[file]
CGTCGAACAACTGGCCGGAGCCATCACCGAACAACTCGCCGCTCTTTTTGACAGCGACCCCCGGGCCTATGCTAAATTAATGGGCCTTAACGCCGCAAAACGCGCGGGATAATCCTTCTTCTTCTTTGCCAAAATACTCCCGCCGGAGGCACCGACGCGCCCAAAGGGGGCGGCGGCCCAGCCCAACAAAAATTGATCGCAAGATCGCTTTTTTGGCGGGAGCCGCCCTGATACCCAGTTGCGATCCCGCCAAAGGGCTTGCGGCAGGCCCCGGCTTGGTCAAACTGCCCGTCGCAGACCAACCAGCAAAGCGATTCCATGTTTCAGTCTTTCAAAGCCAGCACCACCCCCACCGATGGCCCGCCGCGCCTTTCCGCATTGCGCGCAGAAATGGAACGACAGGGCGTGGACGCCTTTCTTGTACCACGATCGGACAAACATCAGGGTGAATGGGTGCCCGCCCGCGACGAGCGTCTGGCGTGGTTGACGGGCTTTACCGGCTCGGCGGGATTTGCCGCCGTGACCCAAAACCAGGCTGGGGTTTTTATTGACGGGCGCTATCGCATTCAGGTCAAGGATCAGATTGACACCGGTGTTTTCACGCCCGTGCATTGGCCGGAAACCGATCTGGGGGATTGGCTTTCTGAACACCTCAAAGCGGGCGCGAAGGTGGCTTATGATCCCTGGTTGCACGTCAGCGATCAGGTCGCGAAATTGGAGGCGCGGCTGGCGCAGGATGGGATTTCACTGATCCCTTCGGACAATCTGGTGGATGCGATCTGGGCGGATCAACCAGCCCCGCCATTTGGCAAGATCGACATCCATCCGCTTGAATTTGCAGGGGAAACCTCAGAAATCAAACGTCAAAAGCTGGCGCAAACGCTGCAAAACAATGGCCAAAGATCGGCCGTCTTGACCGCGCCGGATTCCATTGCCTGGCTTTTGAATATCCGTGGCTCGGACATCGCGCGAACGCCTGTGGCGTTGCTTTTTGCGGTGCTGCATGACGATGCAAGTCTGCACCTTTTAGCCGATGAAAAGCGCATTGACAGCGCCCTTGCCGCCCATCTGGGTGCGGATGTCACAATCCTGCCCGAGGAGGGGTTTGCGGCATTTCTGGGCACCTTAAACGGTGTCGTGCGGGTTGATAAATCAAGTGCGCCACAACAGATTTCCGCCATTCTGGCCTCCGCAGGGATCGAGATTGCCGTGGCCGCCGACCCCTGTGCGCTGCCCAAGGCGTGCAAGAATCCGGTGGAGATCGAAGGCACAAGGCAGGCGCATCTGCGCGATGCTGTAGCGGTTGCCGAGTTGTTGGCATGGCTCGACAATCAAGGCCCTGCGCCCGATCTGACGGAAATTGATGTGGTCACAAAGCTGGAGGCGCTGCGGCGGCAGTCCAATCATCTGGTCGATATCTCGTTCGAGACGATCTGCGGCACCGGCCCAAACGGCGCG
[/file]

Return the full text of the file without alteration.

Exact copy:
CGTCGAACAACTGGCCGGAGCCATCACCGAACAACTCGCCGCTCTTTTTGACAGCGACCCCCGGGCCTATGCTAAATTAATGGGCCTTAACGCCGCAAAACGCGCGGGATAATCCTTCTTCTTCTTTGCCAAAATACTCCCGCCGGAGGCACCGACGCGCCCAAAGGGGGCGGCGGCCCAGCCCAACAAAAATTGATCGCAAGATCGCTTTTTTGGCGGGAGCCGCCCTGATACCCAGTTGCGATCCCGCCAAAGGGCTTGCGGCAGGCCCCGGCTTGGTCAAACTGCCCGTCGCAGACCAACCAGCAAAGCGATTCCATGTTTCAGTCTTTCAAAGCCAGCACCACCCCCACCGATGGCCCGCCGCGCCTTTCCGCATTGCGCGCAGAAATGGAACGACAGGGCGTGGACGCCTTTCTTGTACCACGATCGGACAAACATCAGGGTGAATGGGTGCCCGCCCGCGACGAGCGTCTGGCGTGGTTGACGGGCTTTACCGGCTCGGCGGGATTTGCCGCCGTGACCCAAAACCAGGCTGGGGTTTTTATTGACGGGCGCTATCGCATTCAGGTCAAGGATCAGATTGACACCGGTGTTTTCACGCCCGTGCATTGGCCGGAAACCGATCTGGGGGATTGGCTTTCTGAACACCTCAAAGCGGGCGCGAAGGTGGCTTATGATCCCTGGTTGCACGTCAGCGATCAGGTCGCGAAATTGGAGGCGCGGCTGGCGCAGGATGGGATTTCACTGATCCCTTCGGACAATCTGGTGGATGCGATCTGGGCGGATCAACCAGCCCCGCCATTTGGCAAGATCGACATCCATCCGCTTGAATTTGCAGGGGAAACCTCAGAAATCAAACGTCAAAAGCTGGCGCAAACGCTGCAAAACAATGGCCAAAGATCGGCCGTCTTGACCGCGCCGGATTCCATTGCCTGGCTTTTGAATATCCGTGGCTCGGACATCGCGCGAACGCCTGTGGCGTTGCTTTTTGCGGTGCTGCATGACGATGCAAGTCTGCACCTTTTAGCCGATGAAAAGCGCATTGACAGCGCCCTTGCCGCCCATCTGGGTGCGGATGTCACAATCCTGCCCGAGGAGGGGTTTGCGGCATTTCTGGGCACCTTAAACGGTGTCGTGCGGGTTGATAAATCAAGTGCGCCACAACAGATTTCCGCCATTCTGGCCTCCGCAGGGATCGAGATTGCCGTGGCCGCCGACCCCTGTGCGCTGCCCAAGGCGTGCAAGAATCCGGTGGAGATCGAAGGCACAAGGCAGGCGCATCTGCGCGATGCTGTAGCGGTTGCCGAGTTGTTGGCATGGCTCGACAATCAAGGCCCTGCGCCCGATCTGACGGAAATTGATGTGGTCACAAAGCTGGAGGCGCTGCGGCGGCAGTCCAATCATCTGGTCGATATCTCGTTCGAGACGATCTGCGGCACCGGCCCAAACGGCGCG